Never Forget.

May the Lord direct your hearts to the love of God and to the steadfastness of Christ. – 2 Thessalonians 3:6 ESV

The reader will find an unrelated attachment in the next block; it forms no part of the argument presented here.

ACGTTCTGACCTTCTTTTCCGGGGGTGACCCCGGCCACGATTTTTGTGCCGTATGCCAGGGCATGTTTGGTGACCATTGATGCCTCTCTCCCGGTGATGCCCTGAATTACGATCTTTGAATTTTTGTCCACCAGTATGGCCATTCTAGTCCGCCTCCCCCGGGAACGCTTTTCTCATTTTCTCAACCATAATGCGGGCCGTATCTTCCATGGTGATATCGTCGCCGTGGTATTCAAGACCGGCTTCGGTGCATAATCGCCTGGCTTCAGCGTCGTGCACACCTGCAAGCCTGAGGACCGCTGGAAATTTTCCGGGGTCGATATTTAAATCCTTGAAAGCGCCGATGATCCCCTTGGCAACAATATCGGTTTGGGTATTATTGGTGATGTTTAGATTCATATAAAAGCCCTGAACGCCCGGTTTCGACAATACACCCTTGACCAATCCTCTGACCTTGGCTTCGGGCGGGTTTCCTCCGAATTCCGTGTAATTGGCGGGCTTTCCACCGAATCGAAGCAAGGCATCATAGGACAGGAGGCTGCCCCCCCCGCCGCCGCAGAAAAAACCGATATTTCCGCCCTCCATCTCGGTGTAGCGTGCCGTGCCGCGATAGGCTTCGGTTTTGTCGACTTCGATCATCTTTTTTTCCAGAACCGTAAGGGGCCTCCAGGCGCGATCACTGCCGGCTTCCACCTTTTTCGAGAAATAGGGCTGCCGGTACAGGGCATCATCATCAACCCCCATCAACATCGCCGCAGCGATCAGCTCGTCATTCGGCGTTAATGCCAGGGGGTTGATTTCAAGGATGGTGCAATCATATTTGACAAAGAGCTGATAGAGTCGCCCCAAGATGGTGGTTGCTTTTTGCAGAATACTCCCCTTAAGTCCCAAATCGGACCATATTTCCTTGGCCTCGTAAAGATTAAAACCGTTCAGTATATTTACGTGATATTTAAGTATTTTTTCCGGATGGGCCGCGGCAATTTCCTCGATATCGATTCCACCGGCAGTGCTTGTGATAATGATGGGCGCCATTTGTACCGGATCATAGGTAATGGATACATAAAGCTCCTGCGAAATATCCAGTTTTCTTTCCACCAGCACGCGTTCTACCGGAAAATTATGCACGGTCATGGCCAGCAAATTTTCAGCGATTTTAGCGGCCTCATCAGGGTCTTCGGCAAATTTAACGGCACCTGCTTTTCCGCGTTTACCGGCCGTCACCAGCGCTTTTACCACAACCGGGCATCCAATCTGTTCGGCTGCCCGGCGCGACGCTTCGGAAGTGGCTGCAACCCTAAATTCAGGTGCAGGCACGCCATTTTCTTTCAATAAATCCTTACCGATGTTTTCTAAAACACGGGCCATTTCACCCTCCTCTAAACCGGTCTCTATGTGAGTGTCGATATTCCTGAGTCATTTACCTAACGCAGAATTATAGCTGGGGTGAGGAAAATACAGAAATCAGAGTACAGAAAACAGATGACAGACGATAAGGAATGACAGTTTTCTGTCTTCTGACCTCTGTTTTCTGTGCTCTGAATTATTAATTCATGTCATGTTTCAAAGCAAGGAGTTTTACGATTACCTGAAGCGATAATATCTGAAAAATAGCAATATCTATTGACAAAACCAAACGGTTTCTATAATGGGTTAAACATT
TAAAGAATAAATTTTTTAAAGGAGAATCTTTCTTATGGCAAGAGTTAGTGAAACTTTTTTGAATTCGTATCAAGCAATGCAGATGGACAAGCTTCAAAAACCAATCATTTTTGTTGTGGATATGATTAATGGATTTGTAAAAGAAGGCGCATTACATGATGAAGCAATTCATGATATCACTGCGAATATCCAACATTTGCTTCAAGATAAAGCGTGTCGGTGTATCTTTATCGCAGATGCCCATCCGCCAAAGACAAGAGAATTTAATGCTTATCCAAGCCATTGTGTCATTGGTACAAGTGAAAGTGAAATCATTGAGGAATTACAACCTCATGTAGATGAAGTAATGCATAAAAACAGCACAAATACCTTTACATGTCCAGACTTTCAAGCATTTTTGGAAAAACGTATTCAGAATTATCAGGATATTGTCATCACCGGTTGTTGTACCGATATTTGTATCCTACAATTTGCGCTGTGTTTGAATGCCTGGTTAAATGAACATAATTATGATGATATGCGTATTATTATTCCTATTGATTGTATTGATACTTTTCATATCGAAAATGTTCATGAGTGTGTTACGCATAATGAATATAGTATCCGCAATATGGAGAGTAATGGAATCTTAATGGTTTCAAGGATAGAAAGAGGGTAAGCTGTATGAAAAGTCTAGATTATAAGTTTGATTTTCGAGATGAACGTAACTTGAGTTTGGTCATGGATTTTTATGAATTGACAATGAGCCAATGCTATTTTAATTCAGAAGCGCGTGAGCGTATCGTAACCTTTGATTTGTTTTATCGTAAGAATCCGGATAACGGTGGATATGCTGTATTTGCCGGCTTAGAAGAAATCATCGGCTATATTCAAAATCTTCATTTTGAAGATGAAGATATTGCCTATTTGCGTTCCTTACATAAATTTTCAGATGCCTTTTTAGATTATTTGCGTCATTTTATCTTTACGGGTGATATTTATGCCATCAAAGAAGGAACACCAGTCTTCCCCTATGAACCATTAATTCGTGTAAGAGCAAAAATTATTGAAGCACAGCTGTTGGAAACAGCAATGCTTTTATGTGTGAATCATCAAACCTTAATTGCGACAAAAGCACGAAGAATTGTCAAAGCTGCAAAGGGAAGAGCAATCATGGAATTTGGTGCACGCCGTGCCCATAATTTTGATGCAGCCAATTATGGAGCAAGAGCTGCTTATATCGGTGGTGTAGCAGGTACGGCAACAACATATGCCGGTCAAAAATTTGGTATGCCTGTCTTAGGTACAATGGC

Living life on this planet can be difficult at times. As followers of Christ, it can be especially so, because we have been called to live lives worthy of God in the midst of a culture that is diametrically opposed to us. It can be easy to lose our focus, grow impatient, feel scared, or become angry. Paul knew that. That is why he prayed this short little prayer on behalf of the believers in Thessalonica. For the most part, they were former pagans who had come to know Christ and were now struggling with everything from persecution to the influence of false teaching. Paul referred to these false teachers as “perverse and evil people” (2 Thessalonians 3:2 NET). The believers to whom Paul wrote and for whom he prayed were struggling with trying to love the Christian life while constantly having to deal with the attacks of the enemy and the daily reality of their own sin natures. So what was Paul’s prayer for them? That God would direct their hearts to the love of God and to the steadfastness of Christ. Notice that he does not pray that God would remove them from their difficulties. He doesn’t ask God to remove the false teachers or stop the persecution. His request of God isn’t that He give them joy. No, he asks God to direct their hearts. He wants God to gently, kindly guide their hearts into a better understanding of just how much they are loved by God. Not only that, Paul’s request includes that they fully comprehend the degree to which Jesus suffered in order that they might have a right relationship with God. The writer of Hebrews emphasizes the suffering of Jesus and our need to fully comprehend what He endured in order that we might have eternal life – “let us strip off every weight that slows us down, especially the sin that so easily trips us up. And let us run with endurance the race God has set before us. We do this by keeping our eyes on Jesus, the champion who initiates and perfects our faith. Because of the joy awaiting him, he endured the cross, disregarding its shame. Now he is seated in the place of honor beside God’s throne. Think of all the hostility he endured from sinful people; then you won’t become weary and give up. After all, you have not yet given your lives in your struggle against sin” ( Hebrews 12:1-4 NLT). Those two things – the love of God and the endurance of Christ – should provide us with the motivation we need to keep on keeping on. But our natural tendency will be to take them both for granted. It is so easy for us to forget just how amazing it is that God loved us so much that He sent His Son to die in our place. And that He expressed that love “while we were still sinners” (Romans 5:8 ESV). When we deserved the worst, He gave us His best. And we also tend to overlook the incredible reality that Jesus willingly and humbly took on human flesh, lived life as a man, was tortured and hung on a cross, and died so that we might be restored to a right relationship with God the Father. Paul puts it this way: “Have this mind among yourselves, which is yours in Christ Jesus, who, though he was in the form of God, did not count equality with God a thing to be grasped, but emptied himself, by taking the form of a servant, being born in the likeness of men. And being found in human form, he humbled himself by becoming obedient to the point of death, even death on a cross” (Philippians 2:5-8 ESV).